The independent newspaper of the University of Iowa community since 1868

The Daily Iowan

The independent newspaper of the University of Iowa community since 1868

The Daily Iowan

The independent newspaper of the University of Iowa community since 1868

The Daily Iowan

Iowa lawmakers advance bill requiring proof of U.S. citizenship to receive in-state tuition

A panel of Iowa lawmakers advanced the bill on Monday.
Ayrton Breckenridge
The Iowa State Capitol is seen in Des Moines on Wednesday, Jan. 10, 2024.

A panel of Iowa lawmakers advanced a bill Monday requiring students to prove their U.S. citizenship to receive in-state tuition and fees despite protest from the lone Democrat on the panel and advocates who spoke at the hearing.

House File 2128 requires students to provide proof of citizenship or lawful presence in the country to classify for in-state tuition and fees at Iowa’s three regent universities and some community colleges.

The bill follows Iowa Gov. Kim Reynolds’ efforts to control illegal immigration in Iowa and her support of Texas’ efforts to secure their southern border. On Thursday, Reynolds issued a joint statement with 24 Republican governors supporting Texas Gov. Greg Abbott and Texas’ constitutional right to self-defense. Abbott faced a legal battle with the Justice Department in July, suing the governor for installing a floating barrier on the Rio Grande.

Iowa Rep. Sami Scheetz, D-Cedar Rapids, was the only dissenting vote. Scheetz said he voted against the bill because it is “in search of a problem.” Scheetz questioned the point of the legislation and said they should be focusing on funding higher education and the rising cost of obtaining a college education instead.

“We don’t need the regents in the state of Iowa turning into our immigration services, having to check every single applicant to Regent universities to see whether they’re citizens,” Scheetz said.

The two Republican representatives on the panel supported moving the bill forward to the Judiciary Committee.

Iowa Rep. Skyler Wheeler, R-Orange City, described the bill as common sense and said taxpayer money should not be used to subsidize undocumented migrants’ higher education.

Wheeler dismissed accusations that the legislation is hateful, “it is not hateful to ensure American citizenship.”

Iowa Rep. Taylor Collins, R-Mediapolis, also voted in favor of the bill. Collins said he must address the issue of illegal immigration. Collins pointed to the record numbers of border crossings at the southern U.S. border.

According to a PolitiFact analysis, U.S. immigration authorities have recorded about 7.2 million instances of migrants at and between ports of entry during Biden’s presidency. However, that number does not show how many migrants entered and remained in the U.S. The data tracks events, not people, meaning the same person can be recorded multiple times.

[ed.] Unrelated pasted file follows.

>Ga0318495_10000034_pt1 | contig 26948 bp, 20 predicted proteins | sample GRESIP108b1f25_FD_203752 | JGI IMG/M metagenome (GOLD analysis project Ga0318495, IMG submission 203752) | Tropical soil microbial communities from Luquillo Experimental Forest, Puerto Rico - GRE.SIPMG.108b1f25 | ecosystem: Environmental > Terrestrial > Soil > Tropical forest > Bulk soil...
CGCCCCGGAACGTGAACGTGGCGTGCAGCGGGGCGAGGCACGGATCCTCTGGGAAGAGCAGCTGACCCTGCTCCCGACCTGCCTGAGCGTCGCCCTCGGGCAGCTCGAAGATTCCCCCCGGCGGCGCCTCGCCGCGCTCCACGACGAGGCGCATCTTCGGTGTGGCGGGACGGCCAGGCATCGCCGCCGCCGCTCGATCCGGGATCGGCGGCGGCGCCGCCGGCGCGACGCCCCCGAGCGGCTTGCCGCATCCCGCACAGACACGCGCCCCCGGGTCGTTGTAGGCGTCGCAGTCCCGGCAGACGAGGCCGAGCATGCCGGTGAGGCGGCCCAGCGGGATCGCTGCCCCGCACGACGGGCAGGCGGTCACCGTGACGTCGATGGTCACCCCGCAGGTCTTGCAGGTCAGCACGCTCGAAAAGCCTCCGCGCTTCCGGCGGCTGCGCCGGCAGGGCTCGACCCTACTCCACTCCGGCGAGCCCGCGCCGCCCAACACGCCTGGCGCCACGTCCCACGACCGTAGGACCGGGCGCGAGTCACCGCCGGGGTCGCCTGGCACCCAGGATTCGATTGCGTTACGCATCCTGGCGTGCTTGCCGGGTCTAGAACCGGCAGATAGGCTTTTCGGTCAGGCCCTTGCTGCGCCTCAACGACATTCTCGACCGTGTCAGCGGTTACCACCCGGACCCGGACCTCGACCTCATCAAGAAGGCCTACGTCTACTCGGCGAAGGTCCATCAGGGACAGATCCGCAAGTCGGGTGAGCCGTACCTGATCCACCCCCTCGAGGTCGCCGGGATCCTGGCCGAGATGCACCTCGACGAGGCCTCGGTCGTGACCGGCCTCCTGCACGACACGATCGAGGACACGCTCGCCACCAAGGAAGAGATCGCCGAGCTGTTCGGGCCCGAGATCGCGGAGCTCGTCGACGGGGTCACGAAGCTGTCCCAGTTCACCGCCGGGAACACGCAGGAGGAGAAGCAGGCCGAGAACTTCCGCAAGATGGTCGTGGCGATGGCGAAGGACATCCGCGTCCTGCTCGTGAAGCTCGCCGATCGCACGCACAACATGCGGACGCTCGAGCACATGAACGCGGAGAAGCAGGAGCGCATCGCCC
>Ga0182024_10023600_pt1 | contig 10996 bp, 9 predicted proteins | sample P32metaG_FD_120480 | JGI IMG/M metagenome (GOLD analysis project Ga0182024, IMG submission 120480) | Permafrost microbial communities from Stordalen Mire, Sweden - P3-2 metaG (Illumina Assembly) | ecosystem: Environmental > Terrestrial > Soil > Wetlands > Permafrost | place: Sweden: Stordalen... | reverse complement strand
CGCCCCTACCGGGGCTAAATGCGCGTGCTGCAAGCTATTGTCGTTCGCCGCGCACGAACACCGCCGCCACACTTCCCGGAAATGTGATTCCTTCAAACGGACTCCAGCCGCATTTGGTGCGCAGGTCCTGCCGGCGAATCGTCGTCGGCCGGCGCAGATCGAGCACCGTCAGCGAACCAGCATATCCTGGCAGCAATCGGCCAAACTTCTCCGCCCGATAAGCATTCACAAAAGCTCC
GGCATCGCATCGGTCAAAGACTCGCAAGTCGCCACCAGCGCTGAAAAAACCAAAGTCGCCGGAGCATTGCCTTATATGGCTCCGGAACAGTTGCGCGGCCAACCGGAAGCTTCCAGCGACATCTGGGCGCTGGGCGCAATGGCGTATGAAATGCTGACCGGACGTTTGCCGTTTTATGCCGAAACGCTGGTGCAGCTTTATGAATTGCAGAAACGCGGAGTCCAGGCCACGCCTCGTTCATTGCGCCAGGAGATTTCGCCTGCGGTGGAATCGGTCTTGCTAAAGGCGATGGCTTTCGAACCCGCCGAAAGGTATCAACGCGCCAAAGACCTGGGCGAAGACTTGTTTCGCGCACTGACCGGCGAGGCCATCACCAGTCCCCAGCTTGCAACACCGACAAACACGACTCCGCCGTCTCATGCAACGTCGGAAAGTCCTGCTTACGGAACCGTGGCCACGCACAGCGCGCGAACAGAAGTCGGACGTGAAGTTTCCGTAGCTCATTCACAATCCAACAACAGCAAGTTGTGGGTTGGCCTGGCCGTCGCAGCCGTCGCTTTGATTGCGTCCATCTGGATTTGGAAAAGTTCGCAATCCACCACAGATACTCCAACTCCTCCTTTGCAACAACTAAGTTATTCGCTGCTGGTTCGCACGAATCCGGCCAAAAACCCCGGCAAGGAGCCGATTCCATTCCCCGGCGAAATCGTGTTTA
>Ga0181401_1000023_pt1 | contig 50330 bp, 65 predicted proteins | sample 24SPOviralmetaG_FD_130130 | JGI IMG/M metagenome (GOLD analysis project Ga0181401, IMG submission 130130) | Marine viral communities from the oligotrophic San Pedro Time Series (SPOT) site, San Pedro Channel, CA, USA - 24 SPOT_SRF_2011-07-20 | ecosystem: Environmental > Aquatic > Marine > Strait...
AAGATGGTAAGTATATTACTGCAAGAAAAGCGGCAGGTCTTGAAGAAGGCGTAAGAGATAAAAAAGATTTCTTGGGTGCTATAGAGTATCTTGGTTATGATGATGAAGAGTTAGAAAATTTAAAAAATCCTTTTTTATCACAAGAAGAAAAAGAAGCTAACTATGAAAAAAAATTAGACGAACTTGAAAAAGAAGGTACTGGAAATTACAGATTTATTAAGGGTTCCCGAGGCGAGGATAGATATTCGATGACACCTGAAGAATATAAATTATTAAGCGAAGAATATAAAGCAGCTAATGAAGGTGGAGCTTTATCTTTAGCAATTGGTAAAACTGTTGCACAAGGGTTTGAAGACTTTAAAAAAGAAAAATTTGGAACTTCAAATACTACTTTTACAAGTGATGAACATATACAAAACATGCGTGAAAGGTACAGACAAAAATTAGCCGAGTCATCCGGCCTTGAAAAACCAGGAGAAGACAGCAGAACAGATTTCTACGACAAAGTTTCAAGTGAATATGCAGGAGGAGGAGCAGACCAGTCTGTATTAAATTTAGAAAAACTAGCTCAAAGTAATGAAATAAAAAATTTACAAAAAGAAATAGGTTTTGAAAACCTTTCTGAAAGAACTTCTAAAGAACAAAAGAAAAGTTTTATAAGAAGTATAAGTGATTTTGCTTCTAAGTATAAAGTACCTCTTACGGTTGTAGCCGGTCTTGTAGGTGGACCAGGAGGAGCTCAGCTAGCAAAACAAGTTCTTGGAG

Keith Saunders, a lobbyist representing the University of Iowa and the Iowa Board of Regents, said the bill places a burden on the regents and creates barriers for Iowa students seeking secondary education within the state.

“I would ask that you not put the universities in the position of judging the veracity of legal documents or necessitate us having to create another bureaucracy on campus to both collect documentation, that our students are not required to show right now, and then force us to store that information as well,” Saunders said.

Sophia Martinez, a recipient of Deferred Action for Childhood Arrivals and an Iowa resident, spoke about navigating paying for secondary education. Martinez said there were extra barriers placed in her path that were not there for her classmates.

“We want what’s best for the state and what is best for the state is educational equity for all,” Martinez said.

Joe Henry, the state political director for the Iowa League of United Latin American Citizens, said the league’s councils in Iowa oppose the bill.

Henry said the bill would have an impact on the state’s workforce, as it would prevent young Iowans from receiving the education they need to continue in the workforce.

“This makes no sense, because it’s an attack upon the immigrant community,” Henry said. “Immigrants pay taxes, they pay their bills, they take care of things. They need to make sure that their kids can get a good education. They should not be charged out-of-state tuition. This is wrong in so many ways.”

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About the Contributors
Roxy Ekberg
Roxy Ekberg, Politics Reporter
Roxy Ekberg is a first year at the University of Iowa. In the Honors Program, she is double majoring in journalism and political science with a minor in Spanish. Prior to her role as a politics reporter, she worked news reporter at the Daily Iowan and worked at her local newspaper The Wakefield Republican.
Ayrton Breckenridge
Ayrton Breckenridge, Managing Visuals Editor
Ayrton Breckenridge is the Managing Visuals Editor at The Daily Iowan. He is a senior at the University of Iowa majoring in journalism and cinema. This is his fourth year working for the DI.